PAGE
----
Sale, February 18th 2013
What is Sale? I’m here, in Sale, I’m walking through its – what are they, streets? but I can’t determine what it is. Is it a town, a suburb or an industrial service zone? There are homes and businesses of every sort – built in every decade of the last one hundred and fifty years – a seventies high-street, a revamped canal and a futuristic multi-storey car-park. The Arts Centre is new but it’s stuck to a town hall which was perhaps built in the nineteen-thirties. It is a mad conglomeration, strewn haphazardly about some ancient snake-pit of a street plan. It is so odd and uncategorizable it’s almost charming. I feed some pita bread to the ducks and pigeons at the canal as we wait for get-in. I try to be equitable. I don’t wish to exhibit any favouritism.
Between soundcheck and show we check-in to our Manchester city centre hotel. It is a shock to be so suddenly urban. This part of the city is swarming with new architecture, mainly mid-rise residences but there are towers crammed with terminals too. It is all unashamedly modern and ambitious. Something is happening here and I don’t know what it is, do I Mr. Wilson?
The hotel is busy with young drinkers after the gig – urbanites all – so room service is backed up. Starving, I go looking for post-midnight grub. The only thing I find is a Pakistani place with some delicious looking food laid out in a display cabinet. I opt for a mixed kebab type thing by pointing and shrugging. Nobody seems to speak English which is refreshing. The place is bubbling with pan-asian flavour. I read some Urdu free-sheet as I’m waiting, which is filled with ads for immigration lawyers and halal meat purveyors. There are three articles in English, two on petty crime and one about cars. And a picture of a cricketer. It’s better than The Guardian.
I sleep for a long time and wake up in the middle of a dream. I had administered a drug called Vulcan to a jet-lagged friend which turned out to be for aborting foetuses. My friend being male, I discounted the seriousness of this information. How are you feeling? I asked him. Pretty good, he replied.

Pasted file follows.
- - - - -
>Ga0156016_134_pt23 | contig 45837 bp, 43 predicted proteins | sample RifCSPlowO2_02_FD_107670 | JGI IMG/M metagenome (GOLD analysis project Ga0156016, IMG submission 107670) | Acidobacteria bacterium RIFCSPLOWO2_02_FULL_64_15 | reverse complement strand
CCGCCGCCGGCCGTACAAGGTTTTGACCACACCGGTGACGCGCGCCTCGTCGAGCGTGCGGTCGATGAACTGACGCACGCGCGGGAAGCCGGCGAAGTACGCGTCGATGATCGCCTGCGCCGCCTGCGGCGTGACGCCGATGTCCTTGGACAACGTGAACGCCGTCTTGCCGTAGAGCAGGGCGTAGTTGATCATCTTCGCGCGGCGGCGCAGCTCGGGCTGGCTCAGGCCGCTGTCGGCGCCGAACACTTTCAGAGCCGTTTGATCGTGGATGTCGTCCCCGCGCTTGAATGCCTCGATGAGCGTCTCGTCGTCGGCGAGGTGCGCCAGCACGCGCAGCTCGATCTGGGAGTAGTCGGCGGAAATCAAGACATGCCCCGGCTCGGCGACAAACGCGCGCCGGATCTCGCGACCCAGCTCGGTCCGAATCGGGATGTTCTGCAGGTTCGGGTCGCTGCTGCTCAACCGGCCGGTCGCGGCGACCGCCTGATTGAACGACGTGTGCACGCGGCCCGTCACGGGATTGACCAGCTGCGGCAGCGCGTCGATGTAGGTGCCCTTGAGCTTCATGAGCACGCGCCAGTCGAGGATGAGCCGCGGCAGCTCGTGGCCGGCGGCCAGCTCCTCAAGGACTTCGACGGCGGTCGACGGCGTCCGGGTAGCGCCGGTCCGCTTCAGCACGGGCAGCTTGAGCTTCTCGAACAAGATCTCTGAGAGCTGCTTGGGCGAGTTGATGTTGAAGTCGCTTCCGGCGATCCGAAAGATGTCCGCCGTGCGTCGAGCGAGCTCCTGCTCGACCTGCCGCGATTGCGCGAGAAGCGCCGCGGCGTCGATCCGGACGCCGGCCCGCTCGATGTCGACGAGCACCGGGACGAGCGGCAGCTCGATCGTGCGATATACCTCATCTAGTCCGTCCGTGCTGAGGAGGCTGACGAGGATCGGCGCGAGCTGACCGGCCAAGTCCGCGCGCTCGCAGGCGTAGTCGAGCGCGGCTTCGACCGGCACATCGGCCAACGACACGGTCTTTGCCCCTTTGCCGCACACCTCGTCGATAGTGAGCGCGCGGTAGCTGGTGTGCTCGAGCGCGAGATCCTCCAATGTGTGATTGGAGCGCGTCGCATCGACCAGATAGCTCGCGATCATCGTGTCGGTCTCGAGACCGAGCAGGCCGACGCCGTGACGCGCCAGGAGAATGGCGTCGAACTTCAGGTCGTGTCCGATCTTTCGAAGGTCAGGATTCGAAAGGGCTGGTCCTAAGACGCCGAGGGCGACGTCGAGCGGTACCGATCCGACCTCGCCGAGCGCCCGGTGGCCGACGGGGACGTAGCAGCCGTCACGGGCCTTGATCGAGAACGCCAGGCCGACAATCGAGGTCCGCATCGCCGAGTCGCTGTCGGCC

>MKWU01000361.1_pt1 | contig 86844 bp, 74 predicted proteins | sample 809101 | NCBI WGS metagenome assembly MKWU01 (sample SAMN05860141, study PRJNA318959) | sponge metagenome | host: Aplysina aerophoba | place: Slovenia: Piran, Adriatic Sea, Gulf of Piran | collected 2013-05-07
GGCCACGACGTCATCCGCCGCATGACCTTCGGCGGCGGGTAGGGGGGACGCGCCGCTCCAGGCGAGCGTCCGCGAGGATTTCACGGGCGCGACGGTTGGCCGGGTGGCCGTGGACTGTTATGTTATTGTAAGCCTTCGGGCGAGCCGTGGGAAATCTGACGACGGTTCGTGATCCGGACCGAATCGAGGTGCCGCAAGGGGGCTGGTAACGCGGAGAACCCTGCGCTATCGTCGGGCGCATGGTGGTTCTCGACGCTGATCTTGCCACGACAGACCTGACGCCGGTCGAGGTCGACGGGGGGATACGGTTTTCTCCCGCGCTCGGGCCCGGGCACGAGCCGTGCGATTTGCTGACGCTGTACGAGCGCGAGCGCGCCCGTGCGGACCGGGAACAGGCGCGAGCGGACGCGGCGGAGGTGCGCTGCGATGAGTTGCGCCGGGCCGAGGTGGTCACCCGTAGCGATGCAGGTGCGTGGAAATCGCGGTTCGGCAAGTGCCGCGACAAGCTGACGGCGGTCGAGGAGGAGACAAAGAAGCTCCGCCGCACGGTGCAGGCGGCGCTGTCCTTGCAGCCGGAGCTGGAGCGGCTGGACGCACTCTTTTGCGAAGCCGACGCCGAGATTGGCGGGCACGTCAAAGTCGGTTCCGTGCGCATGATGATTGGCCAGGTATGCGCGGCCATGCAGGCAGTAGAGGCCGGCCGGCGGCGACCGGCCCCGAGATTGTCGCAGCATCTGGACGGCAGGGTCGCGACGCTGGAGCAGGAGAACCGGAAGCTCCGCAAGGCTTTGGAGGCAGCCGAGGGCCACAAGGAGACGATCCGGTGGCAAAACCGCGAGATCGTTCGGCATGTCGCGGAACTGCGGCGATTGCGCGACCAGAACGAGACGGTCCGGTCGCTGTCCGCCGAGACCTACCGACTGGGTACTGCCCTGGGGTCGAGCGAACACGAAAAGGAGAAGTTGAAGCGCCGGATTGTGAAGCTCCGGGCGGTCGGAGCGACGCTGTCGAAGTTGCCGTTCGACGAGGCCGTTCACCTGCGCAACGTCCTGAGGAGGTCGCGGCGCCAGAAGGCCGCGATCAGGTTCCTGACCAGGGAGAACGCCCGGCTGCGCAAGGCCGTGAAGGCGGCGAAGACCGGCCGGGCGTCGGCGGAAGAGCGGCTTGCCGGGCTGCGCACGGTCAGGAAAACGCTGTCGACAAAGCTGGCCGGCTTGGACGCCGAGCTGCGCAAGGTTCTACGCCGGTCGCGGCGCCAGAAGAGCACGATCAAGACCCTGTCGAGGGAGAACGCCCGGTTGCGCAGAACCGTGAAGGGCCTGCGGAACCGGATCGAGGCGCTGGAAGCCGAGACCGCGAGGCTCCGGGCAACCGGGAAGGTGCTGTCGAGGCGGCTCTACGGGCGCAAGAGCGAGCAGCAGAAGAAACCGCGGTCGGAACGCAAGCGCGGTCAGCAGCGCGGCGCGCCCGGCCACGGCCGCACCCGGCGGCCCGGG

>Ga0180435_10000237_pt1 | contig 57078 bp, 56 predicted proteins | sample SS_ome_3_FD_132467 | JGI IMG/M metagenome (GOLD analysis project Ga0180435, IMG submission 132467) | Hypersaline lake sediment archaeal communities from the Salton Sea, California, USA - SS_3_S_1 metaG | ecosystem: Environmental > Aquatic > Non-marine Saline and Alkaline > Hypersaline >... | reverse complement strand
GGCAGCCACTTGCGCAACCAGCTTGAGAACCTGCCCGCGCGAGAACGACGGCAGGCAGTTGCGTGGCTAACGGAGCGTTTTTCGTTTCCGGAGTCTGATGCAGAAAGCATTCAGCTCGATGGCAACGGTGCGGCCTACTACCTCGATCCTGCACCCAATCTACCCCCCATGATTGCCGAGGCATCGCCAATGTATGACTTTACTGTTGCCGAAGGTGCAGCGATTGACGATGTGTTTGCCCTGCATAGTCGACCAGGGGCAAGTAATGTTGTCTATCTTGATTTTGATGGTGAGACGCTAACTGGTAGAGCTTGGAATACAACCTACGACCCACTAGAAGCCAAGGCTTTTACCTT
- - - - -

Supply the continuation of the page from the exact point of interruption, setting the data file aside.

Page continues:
Manchester is stage-lit by the low morning sun. I crawl out to explore. There are impressive new erections everywhere. The BBC’s decentralisation seems to be having an impact – it feels a little more like London very time I visit. But I weary of walking early on and dump myself in a local restaurant for a long lunch with a newspaper and on the way back attempt to buy some undergarments without surrendering my post code, which proves tricky. What’s my post code? Just give me the pants and take my cash, Fuckface. What’s YOUR fucking post code?
Tonight we have a Chinese meal planned. Table for three, please. We saunter around the block in Chinatown a few times and plump for the first one we fancied. It’s fitted out like a baddie’s lair in a sixties spy movie. Later I watch the second half of an FA cup replay, Manchester United as it happens. I catch sight of myself in the room’s long horizontal mirror behind the laptop screen. Lines crawl around my eyes as if some demon is behind me trying to claw them out. Or drag me back into the hellfire of the past.